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Troubling stories in mine safety

We had written earlier this year about a spate of miner deaths, especially in West Virginia. Unfortunately, the mining death toll has increased with three more miners perishing on the job in as many days in West Virginia, Illinois and Wyoming. One succumbed to a head injury, one was crushed by a cart underground, and and one was killed by a dozer.

On the state and national level, regulators are failing to protect miners’ safety.

Just last week, West Virginia’s mine safety board rejected a regulation that could help prevent crushing injuries and deaths underground. The rule would have required coal companies to put proximity detection systems on equipment to stop machines when a worker gets too close. The federal Mine Safety and Health Administration has been pushing two similar rules.

Appallingly, the board vetoed the rule even after hearing the heart-wrenching story of Caitlin O” Dell, the widow of one of the fatalities being discussed in that day’s meeting. Her husband, Steven O” Dell, was crushed to death in early December 2012 by a maintenance “scoop” vehicle in the Alpha Natural Resources coal mine where he worked, the Charleston Gazette’s Ken Ward Jr. reports. Just three weeks after Steven O” Dell died on the job, his son, Andrew O” Dell was born. Caitlin O” Dell was sure to bring baby Andrew to the meeting of the mine safety board so that its members could meet this youngster who would never meet his father.  

Ward points to a larger problem in West Virginia’s mine safety:  

While the board’s inaction yesterday was almost impossible to understand, the root of the problems with mine safety in West Virginia are with lawmakers and the governor’s office.

Take the recent methane monitor issue. This was supposed to be a major part of the bill in which lawmakers responded to the Upper Big Branch Mine Disaster. But leading mine safety advocates in the Legislature did little — if anything — to monitor whether the board was properly implementing the bill. So far today, I haven’theard anyone from the Legislature criticizing the board’s inaction on proximity devices, or promising to haul board members into a committee meeting to demand answers and action.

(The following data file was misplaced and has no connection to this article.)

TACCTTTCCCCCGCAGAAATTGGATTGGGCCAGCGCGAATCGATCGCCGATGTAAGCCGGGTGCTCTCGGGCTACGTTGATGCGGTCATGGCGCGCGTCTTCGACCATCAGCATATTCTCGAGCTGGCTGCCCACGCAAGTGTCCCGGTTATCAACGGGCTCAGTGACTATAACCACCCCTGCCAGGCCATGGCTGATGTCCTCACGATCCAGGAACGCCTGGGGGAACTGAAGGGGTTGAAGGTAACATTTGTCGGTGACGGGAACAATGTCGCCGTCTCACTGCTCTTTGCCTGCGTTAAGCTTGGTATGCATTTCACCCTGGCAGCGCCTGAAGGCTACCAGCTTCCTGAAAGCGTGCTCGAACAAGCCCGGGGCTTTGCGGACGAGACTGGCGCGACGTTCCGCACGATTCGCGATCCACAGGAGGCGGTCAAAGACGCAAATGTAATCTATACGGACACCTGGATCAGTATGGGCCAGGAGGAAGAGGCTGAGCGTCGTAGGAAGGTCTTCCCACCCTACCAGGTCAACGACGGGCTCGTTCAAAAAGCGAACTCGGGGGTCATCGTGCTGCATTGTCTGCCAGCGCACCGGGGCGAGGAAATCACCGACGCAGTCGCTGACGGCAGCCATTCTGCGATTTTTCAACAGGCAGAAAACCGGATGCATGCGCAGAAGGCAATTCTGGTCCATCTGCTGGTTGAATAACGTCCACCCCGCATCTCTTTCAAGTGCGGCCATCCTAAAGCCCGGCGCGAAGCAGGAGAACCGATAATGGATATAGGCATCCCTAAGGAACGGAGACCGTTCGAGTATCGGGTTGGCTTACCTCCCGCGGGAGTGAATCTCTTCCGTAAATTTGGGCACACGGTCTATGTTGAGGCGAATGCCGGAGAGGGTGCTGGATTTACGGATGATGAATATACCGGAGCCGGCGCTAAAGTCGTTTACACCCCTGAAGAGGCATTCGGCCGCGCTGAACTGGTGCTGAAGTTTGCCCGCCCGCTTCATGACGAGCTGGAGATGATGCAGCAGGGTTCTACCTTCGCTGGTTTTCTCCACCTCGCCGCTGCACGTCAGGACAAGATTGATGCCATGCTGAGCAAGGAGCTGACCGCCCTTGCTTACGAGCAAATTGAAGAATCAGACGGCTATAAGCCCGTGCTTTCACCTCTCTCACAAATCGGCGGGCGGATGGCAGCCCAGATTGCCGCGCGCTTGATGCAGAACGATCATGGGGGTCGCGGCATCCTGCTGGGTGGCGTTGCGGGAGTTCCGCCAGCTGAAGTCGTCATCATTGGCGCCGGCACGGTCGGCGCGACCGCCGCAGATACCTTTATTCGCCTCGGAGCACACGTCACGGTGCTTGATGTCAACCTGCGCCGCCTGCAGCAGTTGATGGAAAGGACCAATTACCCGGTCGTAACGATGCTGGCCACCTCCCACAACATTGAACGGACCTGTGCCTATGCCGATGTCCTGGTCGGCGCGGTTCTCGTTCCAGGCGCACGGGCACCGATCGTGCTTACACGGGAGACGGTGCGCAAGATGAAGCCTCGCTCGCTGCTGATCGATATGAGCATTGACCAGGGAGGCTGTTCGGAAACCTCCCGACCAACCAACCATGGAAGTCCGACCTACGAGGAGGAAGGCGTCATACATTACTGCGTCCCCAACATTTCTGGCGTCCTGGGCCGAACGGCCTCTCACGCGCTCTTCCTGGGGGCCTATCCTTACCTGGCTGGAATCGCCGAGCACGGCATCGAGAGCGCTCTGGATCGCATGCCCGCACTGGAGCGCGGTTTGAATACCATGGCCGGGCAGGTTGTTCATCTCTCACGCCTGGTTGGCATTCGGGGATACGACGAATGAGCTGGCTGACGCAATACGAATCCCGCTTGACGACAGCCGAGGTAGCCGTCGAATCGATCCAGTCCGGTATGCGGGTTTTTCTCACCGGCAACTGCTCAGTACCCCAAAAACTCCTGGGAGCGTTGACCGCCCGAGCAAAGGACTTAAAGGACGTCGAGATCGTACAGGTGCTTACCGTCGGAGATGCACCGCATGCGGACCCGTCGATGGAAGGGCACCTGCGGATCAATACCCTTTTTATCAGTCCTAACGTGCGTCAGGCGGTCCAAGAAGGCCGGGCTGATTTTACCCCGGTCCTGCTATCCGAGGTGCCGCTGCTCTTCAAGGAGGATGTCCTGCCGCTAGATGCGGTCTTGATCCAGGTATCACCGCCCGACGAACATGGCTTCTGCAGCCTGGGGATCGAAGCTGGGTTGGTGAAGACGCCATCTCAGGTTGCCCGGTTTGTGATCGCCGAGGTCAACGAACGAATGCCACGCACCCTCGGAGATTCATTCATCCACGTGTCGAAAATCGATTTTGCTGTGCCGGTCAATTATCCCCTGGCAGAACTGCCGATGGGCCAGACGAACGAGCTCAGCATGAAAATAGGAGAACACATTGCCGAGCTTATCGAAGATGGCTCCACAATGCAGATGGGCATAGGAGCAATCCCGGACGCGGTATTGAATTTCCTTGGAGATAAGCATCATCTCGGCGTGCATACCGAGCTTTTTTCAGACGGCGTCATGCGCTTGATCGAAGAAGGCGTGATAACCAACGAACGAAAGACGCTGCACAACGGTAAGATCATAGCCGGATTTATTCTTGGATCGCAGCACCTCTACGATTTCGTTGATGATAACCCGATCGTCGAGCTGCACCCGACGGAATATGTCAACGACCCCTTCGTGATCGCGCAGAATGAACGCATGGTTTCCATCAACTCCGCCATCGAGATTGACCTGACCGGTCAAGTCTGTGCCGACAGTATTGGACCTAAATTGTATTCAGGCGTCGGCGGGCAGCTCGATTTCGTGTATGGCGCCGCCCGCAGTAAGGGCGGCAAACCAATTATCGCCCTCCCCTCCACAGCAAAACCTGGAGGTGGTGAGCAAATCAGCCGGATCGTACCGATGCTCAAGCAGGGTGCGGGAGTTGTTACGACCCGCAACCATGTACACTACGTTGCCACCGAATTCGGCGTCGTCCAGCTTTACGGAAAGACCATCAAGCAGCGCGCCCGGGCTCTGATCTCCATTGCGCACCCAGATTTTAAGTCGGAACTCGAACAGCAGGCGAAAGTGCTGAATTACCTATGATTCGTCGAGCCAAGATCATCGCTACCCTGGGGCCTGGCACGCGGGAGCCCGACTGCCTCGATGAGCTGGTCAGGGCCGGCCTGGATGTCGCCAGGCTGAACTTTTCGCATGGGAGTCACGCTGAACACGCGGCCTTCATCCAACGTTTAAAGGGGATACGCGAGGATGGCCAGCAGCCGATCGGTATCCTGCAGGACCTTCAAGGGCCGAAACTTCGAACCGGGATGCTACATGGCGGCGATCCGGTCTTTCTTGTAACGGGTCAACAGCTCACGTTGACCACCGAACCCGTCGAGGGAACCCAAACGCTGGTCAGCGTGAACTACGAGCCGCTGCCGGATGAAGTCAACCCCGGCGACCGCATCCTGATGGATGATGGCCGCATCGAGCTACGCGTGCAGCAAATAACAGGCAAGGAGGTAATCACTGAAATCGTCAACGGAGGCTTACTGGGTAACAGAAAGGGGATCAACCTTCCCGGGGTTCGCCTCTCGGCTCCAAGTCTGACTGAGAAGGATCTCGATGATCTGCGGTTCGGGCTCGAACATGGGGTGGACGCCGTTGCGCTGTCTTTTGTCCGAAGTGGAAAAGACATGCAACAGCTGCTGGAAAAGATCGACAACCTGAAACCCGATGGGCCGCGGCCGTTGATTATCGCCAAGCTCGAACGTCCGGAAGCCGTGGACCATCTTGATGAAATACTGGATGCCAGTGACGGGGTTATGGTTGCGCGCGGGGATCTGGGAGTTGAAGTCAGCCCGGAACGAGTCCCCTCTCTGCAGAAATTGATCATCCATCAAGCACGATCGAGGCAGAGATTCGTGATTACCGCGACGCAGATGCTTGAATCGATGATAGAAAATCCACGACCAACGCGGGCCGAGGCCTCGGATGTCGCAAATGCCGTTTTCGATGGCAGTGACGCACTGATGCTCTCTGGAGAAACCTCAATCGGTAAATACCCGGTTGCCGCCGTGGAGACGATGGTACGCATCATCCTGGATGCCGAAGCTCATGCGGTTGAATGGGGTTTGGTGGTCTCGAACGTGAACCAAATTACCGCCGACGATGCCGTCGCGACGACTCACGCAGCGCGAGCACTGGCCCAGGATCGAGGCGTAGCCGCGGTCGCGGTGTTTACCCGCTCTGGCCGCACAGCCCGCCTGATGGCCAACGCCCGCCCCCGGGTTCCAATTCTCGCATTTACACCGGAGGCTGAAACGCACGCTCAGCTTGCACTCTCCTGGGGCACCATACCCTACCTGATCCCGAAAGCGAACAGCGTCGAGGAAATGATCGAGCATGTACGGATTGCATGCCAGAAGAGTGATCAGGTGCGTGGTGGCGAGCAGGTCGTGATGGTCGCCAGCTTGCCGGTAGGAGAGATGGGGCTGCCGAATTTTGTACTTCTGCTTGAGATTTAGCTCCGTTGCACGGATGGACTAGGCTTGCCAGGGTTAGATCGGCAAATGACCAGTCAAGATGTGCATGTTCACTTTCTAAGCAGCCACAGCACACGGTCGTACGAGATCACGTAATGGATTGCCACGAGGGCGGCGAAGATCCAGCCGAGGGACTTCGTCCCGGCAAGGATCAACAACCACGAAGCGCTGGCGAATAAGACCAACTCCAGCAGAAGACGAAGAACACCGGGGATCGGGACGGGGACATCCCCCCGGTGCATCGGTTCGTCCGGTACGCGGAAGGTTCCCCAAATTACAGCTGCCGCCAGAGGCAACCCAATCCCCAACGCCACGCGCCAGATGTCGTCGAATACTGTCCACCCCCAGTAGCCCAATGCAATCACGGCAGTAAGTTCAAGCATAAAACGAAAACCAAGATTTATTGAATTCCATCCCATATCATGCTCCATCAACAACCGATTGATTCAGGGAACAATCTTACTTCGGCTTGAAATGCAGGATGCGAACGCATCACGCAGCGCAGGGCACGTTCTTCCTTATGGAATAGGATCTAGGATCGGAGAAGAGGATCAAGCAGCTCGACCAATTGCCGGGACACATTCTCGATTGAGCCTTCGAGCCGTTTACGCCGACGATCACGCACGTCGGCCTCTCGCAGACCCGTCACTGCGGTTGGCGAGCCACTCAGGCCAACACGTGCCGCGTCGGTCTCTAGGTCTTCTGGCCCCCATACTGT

Or consider Gov. Earl Ray Tomblin. We” ve written many times before here about how his “comprehensive” mine safety legislation was anything but. If you think it was comprehensive, then explain why it didn’thave a mandate for proximity detection systems.

Rather than be a real leader on mine safety issues, Gov. Tomblin has continually perpetuated the myth that dead coal miners are just a cost of doing business for coal companies and a cost of a coal economy for coalfield communities — “accidents happen,” the governor has said.

Appalling. Inexcusable. Outrageous. Those are just some of the words that come to mind when we hear Gov. Tomblin’s sickening perspective.

Meanwhile, on the national mine safety front, Joseph Main, the head of the U.S. Mine Safety and Health Administration, addressed this weekend’s trio of mining fatalities.

“Three miners killed on three consecutive days is extremely troubling,” he said. “The fact that that this occurred over the weekend, when there may be a greater expectation an MSHA inspector would not be present, is a red flag.”  

But for those living under a rock for the past week, the government shutdown is hampering MSHA’s ability to conduct said inspections. More than half of MSHA’s staff is furloughed.  

The government shutdown might make mine operators consider cutting corners on safety if they think it’s unlikely that Uncle Sam will come knocking on their doors.

From the Center for Effective Government:

The Mine Safety and Health Administration (MSHA), which is responsible for ensuring the health and safety of miners, now has only about 40 percent of its staff working, resulting in limiting mine inspections to “activities, which if not performed, would significantly compromise the safety of human life in the Nation’s mines.” Hazard inspections will be limited to “those conditions and practices which have been recent key causes of death and serious injury,” although investigations will be conducted for accident and miner safety complaints. This means that serious hazards that don’trepresent imminent threats to human life, many of which are frequently implicated in substantial harm to mine workers’ health and safety, may go undiscovered and unaddressed during the shutdown period.

As Ward so astutely points out:  

We may not know yet exactly why and how these three coal miners — Roger R. King, Robert Smith, Chris Stassinos — died, and whether the government shutdown was one of the causes. But given what we do know about the dangers of the mining industry, the history of the industry’s refusal to comply with safety rules, and MSHA’s own weaknesses even when it’s at full staffing, can our nation’s coal miners really afford for more safety inspections to be missed?

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